TL: We were really just brainstorming — just throwing any ideas out. At one point, we had an idea that they were going to be office workers kind of in the vein of The Office or IT Crowd. And they were just going to be fighting bad guys in their office. So just a bunch of brainstorming — any idea was good. And somehow we got onto four frat bros in a dungeon and a rock and roll theme. It was more about “being awesome” — a rock star attitude more than the rock star music. It stuck with us. And we named them all rock star names and developed it from there.
CGM: After you left the game jam, what made you decide that this was going to be “the thing”?
TL: We went back to doing client work but we were still really into Dungeon Bros, so in the evenings and whenever we had down time, we kept working on it. Our biggest challenge was that we didn’t have the time and resources to make the game that we wanted to make, until we met Wired Productions, who’s our publisher, and they funded it to make a Steam, XBox and PS4 game. It’s pretty rare, so we were really happy to find the right people and make that deal.
CGM: Tell me a bit about the game.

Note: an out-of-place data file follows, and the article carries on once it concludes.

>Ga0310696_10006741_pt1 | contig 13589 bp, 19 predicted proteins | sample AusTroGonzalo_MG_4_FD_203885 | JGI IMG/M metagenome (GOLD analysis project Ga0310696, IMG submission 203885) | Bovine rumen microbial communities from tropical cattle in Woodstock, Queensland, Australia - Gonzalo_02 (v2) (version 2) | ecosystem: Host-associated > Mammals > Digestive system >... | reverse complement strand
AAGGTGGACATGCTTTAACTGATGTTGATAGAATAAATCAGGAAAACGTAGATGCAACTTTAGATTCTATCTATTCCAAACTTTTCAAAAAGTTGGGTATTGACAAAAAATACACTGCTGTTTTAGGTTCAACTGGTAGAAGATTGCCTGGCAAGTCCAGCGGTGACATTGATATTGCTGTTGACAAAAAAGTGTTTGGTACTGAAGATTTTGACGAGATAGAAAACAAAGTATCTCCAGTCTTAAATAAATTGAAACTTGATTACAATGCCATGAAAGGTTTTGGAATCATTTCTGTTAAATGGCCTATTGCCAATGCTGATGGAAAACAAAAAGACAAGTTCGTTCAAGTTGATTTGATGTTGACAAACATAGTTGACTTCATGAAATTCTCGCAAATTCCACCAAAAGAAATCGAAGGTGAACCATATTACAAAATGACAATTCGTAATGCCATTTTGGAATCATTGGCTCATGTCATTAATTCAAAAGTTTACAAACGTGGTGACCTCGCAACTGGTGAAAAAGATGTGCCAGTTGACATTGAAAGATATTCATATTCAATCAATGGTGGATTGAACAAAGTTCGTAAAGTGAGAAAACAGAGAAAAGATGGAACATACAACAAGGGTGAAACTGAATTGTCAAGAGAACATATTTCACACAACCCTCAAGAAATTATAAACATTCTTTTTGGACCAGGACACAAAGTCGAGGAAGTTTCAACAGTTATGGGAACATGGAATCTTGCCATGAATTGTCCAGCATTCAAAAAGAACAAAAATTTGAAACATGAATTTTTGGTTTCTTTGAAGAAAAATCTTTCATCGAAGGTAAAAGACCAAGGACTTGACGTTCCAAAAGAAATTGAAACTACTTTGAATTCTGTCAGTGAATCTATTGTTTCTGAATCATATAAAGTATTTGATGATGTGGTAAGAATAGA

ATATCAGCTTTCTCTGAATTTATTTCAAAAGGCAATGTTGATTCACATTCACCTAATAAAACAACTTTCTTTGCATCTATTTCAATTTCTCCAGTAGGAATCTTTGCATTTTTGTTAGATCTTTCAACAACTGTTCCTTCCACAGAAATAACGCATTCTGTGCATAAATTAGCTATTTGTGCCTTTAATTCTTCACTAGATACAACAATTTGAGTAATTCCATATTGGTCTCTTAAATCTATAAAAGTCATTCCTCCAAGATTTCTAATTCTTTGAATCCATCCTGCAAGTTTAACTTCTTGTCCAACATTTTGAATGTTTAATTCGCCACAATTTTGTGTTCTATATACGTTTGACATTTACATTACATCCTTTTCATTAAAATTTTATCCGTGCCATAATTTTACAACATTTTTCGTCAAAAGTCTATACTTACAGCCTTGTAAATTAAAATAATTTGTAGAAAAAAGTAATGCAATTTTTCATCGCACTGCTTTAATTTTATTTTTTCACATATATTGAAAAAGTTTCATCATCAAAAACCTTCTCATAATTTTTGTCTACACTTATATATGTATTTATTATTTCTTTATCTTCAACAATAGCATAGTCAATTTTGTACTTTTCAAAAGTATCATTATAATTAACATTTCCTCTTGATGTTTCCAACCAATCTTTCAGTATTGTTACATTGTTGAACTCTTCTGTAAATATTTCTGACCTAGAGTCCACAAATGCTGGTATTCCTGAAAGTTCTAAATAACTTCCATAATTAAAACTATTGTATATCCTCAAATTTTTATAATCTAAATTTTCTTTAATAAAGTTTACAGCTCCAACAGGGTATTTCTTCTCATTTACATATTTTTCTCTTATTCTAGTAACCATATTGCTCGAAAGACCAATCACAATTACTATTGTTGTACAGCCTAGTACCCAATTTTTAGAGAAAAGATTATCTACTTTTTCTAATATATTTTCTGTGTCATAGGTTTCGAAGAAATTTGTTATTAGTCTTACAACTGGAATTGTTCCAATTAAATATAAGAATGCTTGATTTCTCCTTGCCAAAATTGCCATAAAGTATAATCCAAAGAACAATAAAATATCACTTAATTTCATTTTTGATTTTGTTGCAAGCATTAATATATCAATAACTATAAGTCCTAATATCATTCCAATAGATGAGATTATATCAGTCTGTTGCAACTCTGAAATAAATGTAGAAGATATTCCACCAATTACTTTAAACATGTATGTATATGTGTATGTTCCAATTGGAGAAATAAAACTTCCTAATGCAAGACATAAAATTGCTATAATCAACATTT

TL: It’s a four player, co-op, dungeon crawler, kinda roguelike. You start fresh each time. The dungeons are procedurally generated. You level up your weapon over time through that single gameplay session. You also get stuff to unlock certain weapons later, so the weapons and the leveling up of the weapons is your progression. You can also unlock some skins and that kind of thing too. But really, it’s all about the 4-player co-op, or “Bro-op” as we like to call the experience. You do a lot of moves together — you’re stronger as a team. We also have the online and couch co-op play. We’re doing an XBox One to Windows 10 crossplay. We’re also looking for a PS4 to Steam crossplay, as well. So it’s really just about playing with friends and having a good time just beating up bad guys.